It always seems a little strange to see a dog in a restaurant.
Yet from time to time a dog walks in and takes a seat next to a table.
Of course, they are always accompanied by a human handler.
And they’re always on the larger side of things.
You also see them on buses, in stores, and all sorts of places that normally don’t allow dogs.
These are not examples of the world going to the dogs.
These are service dogs.
And they are busy at work doing the particular job for which they were bred and trained.
There are a few things that everyone needs to know about these animals, even if you never
need to have one as an assistant.
Here are a few of those things, in no particular order:
Do Not Approach When Working
There is no diplomatic way to approach this topic.
If you only take one thing from this piece, let it be this:
Service dogs are doing a real job, and are not there for your amusement.
Do not approach, speak to, or attempt to pet a service dog.
Even if it doesn’t look like their doing anything, they most certainly are.
The surest way to know is by the fact that you see them at all.
They likely wouldn’t be out and about if they weren’t working.
“Beyond that, the clear sign that a service dog
is working is that they will be wearing some type
of vest or harness declaring their status.”
Even if you have a small service dog, it still needs to be wearing a working vest.
A small service dog vest is available, and must be worn at all times when at work.
There are no exceptions to this rule.
When you see a service dog wearing a vest, don’t even bother to stare.
They’re busy, and should never be distracted by strangers satisfying their curiosity.
The Different Types of Service Dogs
There are different kinds of service dogs.
You are probably already aware of guide dogs, commonly known as seeing-eye dogs.
But that is only the beginning.
Here is a partial list to get you started:
• Guide dogs
• Hearing dogs
• Mobility dogs
• Seizure alert/response dogs
• Psychiatric service dogs
• Autism dogs
Don’t mistake this for an exhaustive list.
This does not include therapy and emotional support dogs.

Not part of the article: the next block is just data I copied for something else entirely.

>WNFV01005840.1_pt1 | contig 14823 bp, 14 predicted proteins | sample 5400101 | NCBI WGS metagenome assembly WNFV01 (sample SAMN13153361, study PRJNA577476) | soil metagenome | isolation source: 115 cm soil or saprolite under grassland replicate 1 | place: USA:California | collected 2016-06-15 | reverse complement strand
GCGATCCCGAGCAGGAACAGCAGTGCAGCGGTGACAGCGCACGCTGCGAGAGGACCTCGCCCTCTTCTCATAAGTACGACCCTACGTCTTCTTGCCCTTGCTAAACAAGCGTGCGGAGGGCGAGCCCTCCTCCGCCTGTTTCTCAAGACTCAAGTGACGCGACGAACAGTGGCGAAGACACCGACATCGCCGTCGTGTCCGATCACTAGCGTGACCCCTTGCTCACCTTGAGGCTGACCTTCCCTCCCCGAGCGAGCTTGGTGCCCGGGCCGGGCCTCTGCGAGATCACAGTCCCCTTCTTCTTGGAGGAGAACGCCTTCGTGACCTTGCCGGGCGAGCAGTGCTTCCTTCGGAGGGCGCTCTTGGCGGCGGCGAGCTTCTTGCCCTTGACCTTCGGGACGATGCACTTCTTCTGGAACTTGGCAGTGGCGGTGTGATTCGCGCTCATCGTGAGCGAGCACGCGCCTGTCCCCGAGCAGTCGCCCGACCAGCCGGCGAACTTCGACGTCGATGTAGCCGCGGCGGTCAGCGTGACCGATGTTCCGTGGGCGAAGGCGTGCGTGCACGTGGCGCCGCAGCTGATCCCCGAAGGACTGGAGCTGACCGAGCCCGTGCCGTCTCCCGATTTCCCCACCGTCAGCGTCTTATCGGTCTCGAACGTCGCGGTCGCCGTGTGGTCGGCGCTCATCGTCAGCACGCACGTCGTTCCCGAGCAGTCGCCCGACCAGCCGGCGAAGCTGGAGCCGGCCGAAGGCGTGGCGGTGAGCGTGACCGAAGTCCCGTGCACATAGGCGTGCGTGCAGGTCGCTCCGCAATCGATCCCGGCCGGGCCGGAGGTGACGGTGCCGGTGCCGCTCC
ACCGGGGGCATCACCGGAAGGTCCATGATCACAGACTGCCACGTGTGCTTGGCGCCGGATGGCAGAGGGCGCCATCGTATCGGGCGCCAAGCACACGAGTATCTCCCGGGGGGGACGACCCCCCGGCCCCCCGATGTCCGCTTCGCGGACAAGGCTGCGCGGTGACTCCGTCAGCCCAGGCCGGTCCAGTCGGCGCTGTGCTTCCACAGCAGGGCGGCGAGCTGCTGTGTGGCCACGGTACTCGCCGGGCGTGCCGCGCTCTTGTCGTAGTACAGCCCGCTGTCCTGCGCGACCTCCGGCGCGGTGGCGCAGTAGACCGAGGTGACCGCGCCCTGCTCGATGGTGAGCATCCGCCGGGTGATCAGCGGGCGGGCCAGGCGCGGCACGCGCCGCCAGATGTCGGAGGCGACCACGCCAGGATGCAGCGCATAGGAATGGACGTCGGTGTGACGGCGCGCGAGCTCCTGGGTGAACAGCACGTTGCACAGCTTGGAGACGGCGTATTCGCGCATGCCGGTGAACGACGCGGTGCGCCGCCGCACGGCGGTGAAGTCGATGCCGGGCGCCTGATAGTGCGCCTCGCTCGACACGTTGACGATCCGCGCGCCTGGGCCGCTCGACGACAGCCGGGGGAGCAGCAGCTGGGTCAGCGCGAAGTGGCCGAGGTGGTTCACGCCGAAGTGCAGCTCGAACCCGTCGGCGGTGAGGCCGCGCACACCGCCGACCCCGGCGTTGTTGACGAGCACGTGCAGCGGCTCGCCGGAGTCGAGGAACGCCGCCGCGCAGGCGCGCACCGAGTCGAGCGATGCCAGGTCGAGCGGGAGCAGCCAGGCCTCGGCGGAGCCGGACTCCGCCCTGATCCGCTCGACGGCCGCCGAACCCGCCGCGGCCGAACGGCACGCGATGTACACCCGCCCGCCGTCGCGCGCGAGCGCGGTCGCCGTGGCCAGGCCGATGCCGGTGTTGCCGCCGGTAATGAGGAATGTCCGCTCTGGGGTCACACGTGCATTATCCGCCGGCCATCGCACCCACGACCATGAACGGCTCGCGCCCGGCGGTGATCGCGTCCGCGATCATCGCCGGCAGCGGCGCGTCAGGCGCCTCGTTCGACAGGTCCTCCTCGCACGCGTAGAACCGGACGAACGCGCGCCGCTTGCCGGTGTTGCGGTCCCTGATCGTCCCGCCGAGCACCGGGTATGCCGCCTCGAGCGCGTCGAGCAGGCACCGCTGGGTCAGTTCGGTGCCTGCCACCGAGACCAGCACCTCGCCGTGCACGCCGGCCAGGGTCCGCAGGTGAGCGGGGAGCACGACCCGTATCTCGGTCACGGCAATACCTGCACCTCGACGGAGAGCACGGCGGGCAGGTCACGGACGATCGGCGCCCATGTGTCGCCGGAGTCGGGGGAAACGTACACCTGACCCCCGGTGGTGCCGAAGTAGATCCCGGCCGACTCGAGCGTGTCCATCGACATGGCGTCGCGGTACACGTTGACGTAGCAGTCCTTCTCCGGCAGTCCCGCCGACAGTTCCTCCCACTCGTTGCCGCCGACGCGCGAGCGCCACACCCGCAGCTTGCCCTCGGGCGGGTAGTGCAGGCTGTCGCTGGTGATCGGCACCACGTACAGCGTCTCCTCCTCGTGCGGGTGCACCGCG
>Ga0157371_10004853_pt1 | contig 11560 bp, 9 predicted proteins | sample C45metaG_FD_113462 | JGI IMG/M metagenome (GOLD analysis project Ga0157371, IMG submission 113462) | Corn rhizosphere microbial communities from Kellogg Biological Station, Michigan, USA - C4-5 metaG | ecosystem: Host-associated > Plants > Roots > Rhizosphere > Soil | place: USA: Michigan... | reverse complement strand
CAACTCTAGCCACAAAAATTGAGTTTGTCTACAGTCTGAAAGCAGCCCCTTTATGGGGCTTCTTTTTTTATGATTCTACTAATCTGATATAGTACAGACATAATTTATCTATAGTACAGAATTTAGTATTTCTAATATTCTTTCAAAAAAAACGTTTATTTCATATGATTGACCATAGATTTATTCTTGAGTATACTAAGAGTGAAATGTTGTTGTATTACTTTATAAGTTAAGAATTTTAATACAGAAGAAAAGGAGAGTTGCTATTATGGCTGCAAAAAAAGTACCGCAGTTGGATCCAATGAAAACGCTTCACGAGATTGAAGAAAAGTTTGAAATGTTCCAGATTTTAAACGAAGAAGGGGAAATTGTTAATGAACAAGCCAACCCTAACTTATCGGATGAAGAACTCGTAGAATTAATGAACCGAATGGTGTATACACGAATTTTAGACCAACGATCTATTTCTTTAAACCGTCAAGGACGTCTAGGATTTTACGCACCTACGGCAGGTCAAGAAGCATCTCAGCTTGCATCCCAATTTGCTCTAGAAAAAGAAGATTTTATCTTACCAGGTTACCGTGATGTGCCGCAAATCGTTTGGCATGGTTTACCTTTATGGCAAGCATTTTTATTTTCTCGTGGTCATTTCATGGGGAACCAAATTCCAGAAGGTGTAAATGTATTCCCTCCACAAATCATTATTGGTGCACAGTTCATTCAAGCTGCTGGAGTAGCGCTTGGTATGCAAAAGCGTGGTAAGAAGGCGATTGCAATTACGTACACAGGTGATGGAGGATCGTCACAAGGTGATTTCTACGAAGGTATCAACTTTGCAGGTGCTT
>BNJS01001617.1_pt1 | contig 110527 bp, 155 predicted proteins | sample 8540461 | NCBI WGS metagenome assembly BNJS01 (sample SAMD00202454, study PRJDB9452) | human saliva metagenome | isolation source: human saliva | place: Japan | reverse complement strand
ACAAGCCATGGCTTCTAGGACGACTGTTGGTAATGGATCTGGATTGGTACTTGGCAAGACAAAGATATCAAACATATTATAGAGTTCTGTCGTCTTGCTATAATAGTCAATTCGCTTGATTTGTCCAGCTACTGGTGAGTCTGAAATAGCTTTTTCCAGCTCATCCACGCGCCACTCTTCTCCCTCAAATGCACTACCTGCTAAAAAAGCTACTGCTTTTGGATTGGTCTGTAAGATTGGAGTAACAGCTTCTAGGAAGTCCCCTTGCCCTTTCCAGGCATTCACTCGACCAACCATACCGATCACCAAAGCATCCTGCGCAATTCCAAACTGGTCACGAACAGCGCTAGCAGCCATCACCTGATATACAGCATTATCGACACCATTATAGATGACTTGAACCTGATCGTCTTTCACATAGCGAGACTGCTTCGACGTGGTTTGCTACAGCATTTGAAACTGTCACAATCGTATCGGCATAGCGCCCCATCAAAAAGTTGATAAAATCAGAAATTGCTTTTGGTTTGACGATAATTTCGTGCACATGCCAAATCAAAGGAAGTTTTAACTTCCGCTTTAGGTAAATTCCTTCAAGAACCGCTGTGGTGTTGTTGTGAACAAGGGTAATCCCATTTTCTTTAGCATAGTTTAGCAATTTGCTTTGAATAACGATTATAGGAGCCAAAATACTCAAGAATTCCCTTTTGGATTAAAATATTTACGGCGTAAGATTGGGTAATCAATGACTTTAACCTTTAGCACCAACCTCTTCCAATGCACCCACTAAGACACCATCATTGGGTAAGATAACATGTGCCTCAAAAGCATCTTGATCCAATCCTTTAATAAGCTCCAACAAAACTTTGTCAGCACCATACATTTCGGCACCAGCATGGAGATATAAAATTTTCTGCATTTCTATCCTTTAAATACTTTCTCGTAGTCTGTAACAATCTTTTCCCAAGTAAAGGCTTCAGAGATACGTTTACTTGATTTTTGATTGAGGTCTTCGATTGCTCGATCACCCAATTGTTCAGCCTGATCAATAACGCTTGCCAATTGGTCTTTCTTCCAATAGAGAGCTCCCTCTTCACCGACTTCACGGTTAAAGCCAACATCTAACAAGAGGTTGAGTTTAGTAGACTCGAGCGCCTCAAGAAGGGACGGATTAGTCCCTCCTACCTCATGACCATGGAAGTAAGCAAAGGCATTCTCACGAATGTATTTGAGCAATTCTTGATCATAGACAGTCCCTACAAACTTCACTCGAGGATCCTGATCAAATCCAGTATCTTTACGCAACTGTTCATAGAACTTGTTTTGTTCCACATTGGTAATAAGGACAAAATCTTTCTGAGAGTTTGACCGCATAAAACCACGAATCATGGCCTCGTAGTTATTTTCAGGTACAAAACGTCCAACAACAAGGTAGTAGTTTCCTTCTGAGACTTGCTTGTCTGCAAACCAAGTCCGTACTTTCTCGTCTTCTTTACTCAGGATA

Some do police and emergency work.
While others represent the only transportation in parts of Alaska.
Rescue dogs can pop up anywhere.
The St. Bernard keg is a total fiction.
But it is a fiction based on the real work of rescue for which they were bred.
Service Dogs Have a Right to Be There
Wherever “there” happens to be, service dogs have a right to the space.
Your allergy to dogs, or dislike of dogs, or general desire for dogs not to be there,
even if it is in your place of business, does not trump the right of the service dog
to be there.
According to ada.gov:
“Under the Americans with Disabilities Act (ADA), privately owned businesses that serve the public, such as restaurants, hotels, retail stores, taxicabs, theaters, concert halls, and sports facilities, are prohibited from discriminating against individuals with disabilities. The ADA requires these businesses to allow people with disabilities to bring their service animals onto business premises in whatever areas customers are generally allowed.”
There is an awful lot about service dogs that you will likely never know.
They can be staggeringly expensive.
They can lose their skills, and have to be retrained.
That retraining is not always possible.
They should never be regarded as mere pets.
They are as highly trained as any professional.
Proper performance of their duties is a matter of life and death.
They are truly spectacular creatures.
There is plenty more to learn.
But what you really need to know is that a service dog should not be approached or distracted
There are many types of service dogs beyond those that aid the blind.
And they absolutely have a right to be there, wherever “there” happens to be.
Do you use a service dog?
Or do you know someone who uses a service dog?
Share your thoughts or comments with us.